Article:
One thing you have to love about the Philippines: it is approximately 85% Catholic. 500 yards from the hotel I stayed in last night is a Catholic Parish, with Mass offered daily at 6:00 AM and 5:30 PM. That really is the standard, in my opinion. At least in every town there should be the option of a couple of early morning Masses, and a couple of evening Masses, so that everyone gets the chance to go to Mass, regardless of work schedule. To have both at the same parish is above and beyond, and probably only possible because it is run by the Redemptorists and so there are at least half a dozen priests on campus at any given time.
So this morning, after waking up and chatting with my fiancee for a few minutes, I did my workout (just yoga, since I am still recovering from my last injury), and I headed over for daily Mass. The place was full! Twenty minutes before Mass even started the place was pretty well filled, mostly with older folks, retirees and such, all sitting or kneeling in absolute silence. (So far I have had mixed experiences with kneeling in Philippino churches. The pews and kneelers are: 1) not affixed to the floor by any means whatsoever, and 2) designed for people half my size. This means that unless I kneel upright and absolutely still, they tend to slide, and that is just rude, re-arranging the furniture in Church, like a big gringo bull in a china shop.)
Philippinos love to sing. A Hawaiian friend of mine once remarked, "Why do all Philippinos think they can sing?" in reference to Manny Pacquiao's music debut, an album in which he sings five different remixes of "Sometimes when we Touch"... and nothing else. But I digress.
At any rate, in Philippino parishes, unlike most American parishes, everyone sings. They sing loud and they sing like they mean it. The hymns are, for the most part, no better than the ones I hear in the states, but they actually get into them which makes all the difference.
It is amazing! What love Jesus has for us! He makes Himself available to us every day, every single day, if we only make just the tiniest effort to open ourselves to Him. And there at Mass, surrounded by old, frail, wrinkly, eccentric saints, I felt humbled. Unworthy. It is good to feel unworthy because it allows me to appreciate more deeply the truth of the mercy I have been given.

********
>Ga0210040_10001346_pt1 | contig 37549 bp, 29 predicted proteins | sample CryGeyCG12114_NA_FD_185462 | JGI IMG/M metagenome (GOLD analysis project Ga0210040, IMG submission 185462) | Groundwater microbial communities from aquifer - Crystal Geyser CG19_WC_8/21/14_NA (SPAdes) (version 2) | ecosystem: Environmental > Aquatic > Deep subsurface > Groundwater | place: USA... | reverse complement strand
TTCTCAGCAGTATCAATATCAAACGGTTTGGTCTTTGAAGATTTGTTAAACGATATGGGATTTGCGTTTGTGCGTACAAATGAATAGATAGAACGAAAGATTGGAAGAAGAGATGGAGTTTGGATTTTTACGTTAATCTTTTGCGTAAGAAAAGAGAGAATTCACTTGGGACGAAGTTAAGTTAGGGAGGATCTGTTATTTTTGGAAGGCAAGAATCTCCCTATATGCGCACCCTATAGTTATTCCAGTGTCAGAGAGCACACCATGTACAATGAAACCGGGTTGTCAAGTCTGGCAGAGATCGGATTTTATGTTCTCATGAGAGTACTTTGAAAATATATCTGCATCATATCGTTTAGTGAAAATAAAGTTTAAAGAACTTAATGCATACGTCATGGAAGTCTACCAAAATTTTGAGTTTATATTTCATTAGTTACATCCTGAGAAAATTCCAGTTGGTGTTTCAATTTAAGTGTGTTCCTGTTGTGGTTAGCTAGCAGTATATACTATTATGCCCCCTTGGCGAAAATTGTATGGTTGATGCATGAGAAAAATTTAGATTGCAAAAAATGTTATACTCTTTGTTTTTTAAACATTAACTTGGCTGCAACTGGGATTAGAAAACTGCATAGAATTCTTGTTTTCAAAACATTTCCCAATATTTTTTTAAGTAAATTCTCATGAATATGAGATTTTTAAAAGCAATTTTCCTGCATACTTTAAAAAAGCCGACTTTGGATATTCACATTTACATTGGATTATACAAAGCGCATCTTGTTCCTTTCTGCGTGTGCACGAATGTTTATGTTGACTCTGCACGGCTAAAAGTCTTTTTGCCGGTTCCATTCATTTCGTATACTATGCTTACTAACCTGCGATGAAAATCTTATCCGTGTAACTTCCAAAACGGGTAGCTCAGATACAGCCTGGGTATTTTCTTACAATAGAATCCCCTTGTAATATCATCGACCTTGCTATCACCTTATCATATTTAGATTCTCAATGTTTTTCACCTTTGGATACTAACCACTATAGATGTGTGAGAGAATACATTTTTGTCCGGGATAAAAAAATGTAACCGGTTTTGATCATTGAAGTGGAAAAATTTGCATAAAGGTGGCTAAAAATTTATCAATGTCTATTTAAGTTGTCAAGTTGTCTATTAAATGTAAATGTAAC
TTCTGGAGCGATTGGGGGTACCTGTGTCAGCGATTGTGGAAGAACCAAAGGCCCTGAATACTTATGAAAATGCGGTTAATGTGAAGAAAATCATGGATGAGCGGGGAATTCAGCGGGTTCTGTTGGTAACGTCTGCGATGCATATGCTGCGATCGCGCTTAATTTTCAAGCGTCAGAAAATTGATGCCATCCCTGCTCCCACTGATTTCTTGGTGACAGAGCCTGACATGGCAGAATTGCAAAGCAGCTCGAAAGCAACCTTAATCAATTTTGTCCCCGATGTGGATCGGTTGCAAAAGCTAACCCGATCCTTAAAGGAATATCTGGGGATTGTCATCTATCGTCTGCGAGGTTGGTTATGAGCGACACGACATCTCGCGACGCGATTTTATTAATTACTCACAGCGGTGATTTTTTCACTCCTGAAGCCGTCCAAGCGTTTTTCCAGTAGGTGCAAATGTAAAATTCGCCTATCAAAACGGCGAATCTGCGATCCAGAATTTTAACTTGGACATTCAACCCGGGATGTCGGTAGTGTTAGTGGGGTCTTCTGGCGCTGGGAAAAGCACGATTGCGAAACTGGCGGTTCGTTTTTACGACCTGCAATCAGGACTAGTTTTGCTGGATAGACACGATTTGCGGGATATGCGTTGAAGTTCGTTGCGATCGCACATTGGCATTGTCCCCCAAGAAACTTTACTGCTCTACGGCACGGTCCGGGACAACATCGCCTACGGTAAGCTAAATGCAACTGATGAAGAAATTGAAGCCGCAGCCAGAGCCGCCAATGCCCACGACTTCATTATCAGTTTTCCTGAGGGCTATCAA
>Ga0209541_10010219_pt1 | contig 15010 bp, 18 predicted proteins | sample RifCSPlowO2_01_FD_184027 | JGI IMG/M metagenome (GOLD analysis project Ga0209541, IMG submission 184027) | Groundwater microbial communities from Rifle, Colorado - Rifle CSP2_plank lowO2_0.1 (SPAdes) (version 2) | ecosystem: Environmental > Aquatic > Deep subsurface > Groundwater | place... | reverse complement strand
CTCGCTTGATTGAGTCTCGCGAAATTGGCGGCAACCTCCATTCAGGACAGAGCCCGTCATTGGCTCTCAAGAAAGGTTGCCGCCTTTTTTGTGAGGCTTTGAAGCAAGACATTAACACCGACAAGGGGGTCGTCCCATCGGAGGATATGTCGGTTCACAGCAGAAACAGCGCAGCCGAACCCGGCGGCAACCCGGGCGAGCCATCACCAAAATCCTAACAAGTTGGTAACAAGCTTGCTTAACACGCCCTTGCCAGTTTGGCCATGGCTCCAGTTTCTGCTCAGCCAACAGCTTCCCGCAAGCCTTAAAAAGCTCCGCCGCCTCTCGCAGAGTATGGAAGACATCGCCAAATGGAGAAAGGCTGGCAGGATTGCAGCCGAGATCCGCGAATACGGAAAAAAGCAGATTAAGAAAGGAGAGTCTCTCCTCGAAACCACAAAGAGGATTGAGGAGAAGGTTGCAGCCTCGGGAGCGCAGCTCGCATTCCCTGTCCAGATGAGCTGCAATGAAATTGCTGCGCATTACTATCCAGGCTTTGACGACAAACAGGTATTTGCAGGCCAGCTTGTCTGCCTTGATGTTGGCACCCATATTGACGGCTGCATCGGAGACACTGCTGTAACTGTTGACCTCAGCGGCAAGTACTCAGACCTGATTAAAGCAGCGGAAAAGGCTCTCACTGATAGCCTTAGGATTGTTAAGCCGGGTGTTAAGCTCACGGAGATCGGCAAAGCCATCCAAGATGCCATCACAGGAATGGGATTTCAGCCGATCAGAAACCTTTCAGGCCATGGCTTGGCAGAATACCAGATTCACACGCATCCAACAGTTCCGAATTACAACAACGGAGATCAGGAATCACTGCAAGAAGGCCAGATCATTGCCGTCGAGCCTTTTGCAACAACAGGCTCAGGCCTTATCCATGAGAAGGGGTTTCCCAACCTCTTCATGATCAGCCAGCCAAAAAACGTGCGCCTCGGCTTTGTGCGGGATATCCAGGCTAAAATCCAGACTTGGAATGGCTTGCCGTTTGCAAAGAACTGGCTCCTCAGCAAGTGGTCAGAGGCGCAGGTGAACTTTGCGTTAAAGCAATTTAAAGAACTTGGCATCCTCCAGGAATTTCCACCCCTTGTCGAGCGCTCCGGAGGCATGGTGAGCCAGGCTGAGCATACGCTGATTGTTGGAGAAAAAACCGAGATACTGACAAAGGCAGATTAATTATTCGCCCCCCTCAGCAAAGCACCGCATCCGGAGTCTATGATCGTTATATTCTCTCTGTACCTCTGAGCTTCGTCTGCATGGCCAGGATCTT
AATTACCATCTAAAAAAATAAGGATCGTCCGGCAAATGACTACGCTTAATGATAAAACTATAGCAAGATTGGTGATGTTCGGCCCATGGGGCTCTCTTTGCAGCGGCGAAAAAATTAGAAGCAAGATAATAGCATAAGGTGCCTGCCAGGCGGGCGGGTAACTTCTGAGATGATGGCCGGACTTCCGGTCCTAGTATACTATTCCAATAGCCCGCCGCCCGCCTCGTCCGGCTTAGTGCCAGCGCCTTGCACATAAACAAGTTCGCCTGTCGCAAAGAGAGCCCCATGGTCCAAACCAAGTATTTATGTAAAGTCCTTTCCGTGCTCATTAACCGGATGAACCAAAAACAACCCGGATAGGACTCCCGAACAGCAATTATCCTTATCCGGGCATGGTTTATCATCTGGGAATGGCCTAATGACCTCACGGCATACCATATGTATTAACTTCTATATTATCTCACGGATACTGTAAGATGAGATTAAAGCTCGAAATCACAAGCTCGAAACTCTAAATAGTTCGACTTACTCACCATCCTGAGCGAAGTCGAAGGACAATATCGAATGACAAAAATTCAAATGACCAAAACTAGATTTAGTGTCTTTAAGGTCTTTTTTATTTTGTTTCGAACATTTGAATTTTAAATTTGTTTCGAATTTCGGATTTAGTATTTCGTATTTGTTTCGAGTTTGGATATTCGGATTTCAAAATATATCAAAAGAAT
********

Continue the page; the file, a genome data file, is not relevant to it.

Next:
After Mass I went back to the hotel for free breakfast. There was an old man outside the church as I left it, in dirty clothes. He made eye contact with me, and said, "Hey!" and made a move like he was going to come closer, but then stopped and changed his mind. I looked him in the eye, smiled and waved (smiling at people is pretty much standard around here) and half hesitated. Was he going to beg? Try to sell something? I didn't pause long enough to find out, and I think he didn't approach me because I didn't pause. Ironic. Less than ten minutes after receiving Jesus in the Eucharist, I walked right by Him without giving Him the time to see what He wanted. If that old man is there tomorrow I will stop and say Hi and talk to Him. After all, Jesus is giving me free breakfast. Why can't I pay it forward if that's what the old man wants?
In the hotel lobby the tables were all set immaculately, as if they had been set out by ruler. There was a buffet set up with such breakfast staples as fish, beef stroganoff, garlic rice (and when the sign says "garlic rice" well, you better expect some Garlic! in that rice.) There is a chef on duty who cooks omelets and pancakes to order, and a smaller buffet of more typical American breakfast foods. I grabbed a little of this and a little of that, and some assorted sliced fruit and a mango "banna cata" which was like a yogurt pudding with mango jelly on top. Let me tell you, that was delicious!
The lobby was full of guests getting ready to go about their days. One group in particular caught my eye as I was getting my food. It was an American or European businessman with a beard, older, probably in his late fifties. Sitting next to him was a Philippina woman, probably in her late thirties or early forties, (it is hard to tell with Asians) and they were holding hands and laughing and whispering to each other like middle school sweethearts. Something about their body language said that they don't see each other often, or hadn't seen each other in a long time, or weren't going to see each other for a long time. It is a body language I have become very familiar with.
What I didn't see until I sat down was that they were not alone. They had a little girl sitting across the table from them, but I hadn't been able to see her before because her head wasn't tall enough to poke up over the back of the chair. There she was, a teeny-tiny little girl with big dark eyes, taking in everything around her, surrounded by opulence, immaculate place settings, fancy white china and silverware, just sitting there in her pajamas, her feet dangling miles from the floor. In her lap there was a fancy white china bowl filled with dry cheerios. She would eat them one at a time, picking them up delicately with a tiny thumb and forefinger, while gazing around her and watching everything.
I do not know their story. It might be a very good story or a very bad story. But looking at the little girl I felt like I was glimpsing something, a beginning of something. Right now, as I watch, she is being shaped into the adult that she will become someday. Whether that is a good shape or a bad shape, I cannot tell. I only know that I loved them, all three of them, and I wished them the best blessings God could grant them. May He guide and protect them and draw them to Him. May they know how much He loves them. I can think of no greater gift to offer than that prayer.